Pharmaceutical Industry Makes an Attempt at Unit-Level RFID Tagging

Goal is to reduce counterfeiting, ensure security of drugs


A group of pharmaceutical manufacturers began shipping individual bottles with affixed RFID tags in July in an experiment to test application of the new technology at the item level to combat counterfeiting and furnish "pedigree" documentation of the movement of drugs throughout the supply chain, a requirement expected by both state and federal governments.

"The RFID initiative is groundbreaking in that it brings together leading companies across the pharmaceutical industry to not only design and evaluate ways to improve supply chain integrity and accuracy, but also to help consumers receive authentic medicines," says Jamie Hintlian, a partner in Accenture's Health & Life Sciences practice.

The program, known as Project Jumpstart, involves manufacturers, distributors, and retailers. Pharmaceutical companies that are part of the initiative include Abbott Laboratories, Johnson & Johnson, and Pfizer. CVS and Rite-Aid are the participating retailers. The project is being managed by Accenture, and includes RFID track-and-trace technology from tag maker Matrics and supply chain execution vendor Manhattan Associates.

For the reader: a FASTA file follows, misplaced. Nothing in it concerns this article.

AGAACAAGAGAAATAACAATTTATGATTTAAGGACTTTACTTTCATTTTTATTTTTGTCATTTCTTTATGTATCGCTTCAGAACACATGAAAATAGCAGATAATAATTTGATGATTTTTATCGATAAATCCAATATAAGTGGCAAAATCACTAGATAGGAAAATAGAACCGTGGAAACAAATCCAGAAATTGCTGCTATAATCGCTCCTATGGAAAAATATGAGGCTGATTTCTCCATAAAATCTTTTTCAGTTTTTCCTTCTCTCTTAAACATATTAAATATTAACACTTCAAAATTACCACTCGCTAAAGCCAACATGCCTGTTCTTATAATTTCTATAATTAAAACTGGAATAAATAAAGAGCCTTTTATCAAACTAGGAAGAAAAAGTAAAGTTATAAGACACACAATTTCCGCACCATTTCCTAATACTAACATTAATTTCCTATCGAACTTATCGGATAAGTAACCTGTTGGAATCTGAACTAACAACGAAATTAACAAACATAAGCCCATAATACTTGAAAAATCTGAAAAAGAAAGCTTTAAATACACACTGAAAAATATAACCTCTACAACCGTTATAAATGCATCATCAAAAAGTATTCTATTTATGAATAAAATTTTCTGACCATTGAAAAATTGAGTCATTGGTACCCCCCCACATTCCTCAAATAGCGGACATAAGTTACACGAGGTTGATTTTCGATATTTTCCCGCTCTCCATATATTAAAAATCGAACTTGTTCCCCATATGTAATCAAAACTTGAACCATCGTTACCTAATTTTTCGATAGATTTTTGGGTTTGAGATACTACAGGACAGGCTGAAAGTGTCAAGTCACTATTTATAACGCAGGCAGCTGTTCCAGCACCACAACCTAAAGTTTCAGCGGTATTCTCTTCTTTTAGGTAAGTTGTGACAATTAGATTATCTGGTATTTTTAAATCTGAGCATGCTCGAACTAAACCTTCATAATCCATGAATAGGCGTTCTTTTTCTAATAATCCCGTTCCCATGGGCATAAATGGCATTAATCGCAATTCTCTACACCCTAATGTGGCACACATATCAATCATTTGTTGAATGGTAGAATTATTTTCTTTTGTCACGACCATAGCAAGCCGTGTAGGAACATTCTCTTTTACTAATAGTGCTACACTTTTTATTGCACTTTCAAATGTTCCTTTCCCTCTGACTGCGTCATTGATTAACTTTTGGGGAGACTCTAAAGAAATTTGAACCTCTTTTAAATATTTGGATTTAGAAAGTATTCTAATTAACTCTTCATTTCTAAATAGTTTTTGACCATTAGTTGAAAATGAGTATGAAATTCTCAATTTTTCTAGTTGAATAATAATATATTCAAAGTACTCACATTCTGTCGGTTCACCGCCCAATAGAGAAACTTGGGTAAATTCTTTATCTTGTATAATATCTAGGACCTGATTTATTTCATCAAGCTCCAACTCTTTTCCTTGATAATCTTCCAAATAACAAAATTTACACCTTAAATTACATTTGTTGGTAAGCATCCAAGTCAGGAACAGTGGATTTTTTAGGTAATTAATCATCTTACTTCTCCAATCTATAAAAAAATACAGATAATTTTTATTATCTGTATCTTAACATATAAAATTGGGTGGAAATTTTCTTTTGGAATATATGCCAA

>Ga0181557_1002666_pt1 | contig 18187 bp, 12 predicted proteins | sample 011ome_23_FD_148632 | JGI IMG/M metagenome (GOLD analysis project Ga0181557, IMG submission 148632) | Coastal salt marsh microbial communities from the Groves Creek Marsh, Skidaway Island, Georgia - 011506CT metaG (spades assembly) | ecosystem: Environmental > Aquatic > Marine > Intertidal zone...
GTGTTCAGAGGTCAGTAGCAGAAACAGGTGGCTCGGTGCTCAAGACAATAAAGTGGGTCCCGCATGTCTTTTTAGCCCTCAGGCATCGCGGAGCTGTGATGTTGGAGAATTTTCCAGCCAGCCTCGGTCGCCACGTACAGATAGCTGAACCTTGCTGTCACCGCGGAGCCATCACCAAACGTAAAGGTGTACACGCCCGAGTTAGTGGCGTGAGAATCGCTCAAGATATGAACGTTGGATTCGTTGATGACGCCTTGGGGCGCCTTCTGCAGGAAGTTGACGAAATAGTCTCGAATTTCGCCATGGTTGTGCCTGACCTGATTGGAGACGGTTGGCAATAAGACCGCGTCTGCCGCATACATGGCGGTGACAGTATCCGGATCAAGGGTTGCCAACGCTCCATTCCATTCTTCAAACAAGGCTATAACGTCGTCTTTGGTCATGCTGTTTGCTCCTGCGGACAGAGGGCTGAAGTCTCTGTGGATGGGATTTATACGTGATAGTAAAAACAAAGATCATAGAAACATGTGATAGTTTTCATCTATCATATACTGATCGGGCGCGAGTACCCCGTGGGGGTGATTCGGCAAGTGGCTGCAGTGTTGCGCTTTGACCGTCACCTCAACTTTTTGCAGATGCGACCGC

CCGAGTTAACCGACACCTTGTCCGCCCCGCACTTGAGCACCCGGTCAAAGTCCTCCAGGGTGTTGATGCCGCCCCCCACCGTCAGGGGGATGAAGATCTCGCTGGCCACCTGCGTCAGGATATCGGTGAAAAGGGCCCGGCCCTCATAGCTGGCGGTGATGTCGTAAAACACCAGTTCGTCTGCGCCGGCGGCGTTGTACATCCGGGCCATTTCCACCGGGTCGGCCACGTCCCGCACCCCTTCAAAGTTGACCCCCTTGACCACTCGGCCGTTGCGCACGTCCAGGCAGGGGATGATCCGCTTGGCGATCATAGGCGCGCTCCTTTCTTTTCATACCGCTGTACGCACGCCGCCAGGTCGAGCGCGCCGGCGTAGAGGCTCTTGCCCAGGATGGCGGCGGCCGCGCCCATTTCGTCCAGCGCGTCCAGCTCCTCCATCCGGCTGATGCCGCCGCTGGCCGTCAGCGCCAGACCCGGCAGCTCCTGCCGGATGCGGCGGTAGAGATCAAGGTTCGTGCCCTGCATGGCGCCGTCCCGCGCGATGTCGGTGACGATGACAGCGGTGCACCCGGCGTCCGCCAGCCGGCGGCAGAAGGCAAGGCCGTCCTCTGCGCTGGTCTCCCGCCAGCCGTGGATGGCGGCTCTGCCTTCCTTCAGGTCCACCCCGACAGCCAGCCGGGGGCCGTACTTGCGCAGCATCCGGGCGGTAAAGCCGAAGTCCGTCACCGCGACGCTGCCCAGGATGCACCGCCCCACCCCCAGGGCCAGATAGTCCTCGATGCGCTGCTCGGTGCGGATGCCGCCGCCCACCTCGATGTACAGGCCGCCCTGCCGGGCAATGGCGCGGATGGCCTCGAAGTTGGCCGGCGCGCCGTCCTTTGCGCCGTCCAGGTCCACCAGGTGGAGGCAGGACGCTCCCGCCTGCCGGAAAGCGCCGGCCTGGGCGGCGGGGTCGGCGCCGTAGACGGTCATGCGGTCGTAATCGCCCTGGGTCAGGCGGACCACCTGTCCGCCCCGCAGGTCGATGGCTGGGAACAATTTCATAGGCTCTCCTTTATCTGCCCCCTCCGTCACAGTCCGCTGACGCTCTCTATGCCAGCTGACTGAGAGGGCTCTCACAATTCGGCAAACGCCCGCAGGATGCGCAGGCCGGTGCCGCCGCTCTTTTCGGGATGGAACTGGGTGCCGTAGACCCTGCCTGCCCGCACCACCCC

The group is working closely with the FDA's Anti-Counterfeiting Task Force. The FDA earlier this year recommended that pharmaceutical companies deploy RFID tagging at the unit level on the most commonly counterfeited drugs in 2006, with expansion to most bottled drugs by 2007. The industry estimates that as much as 7 percent of all drugs sold globally are counterfeit, and that as much as $40 billion in inventory is lost or stolen along the supply chain every year.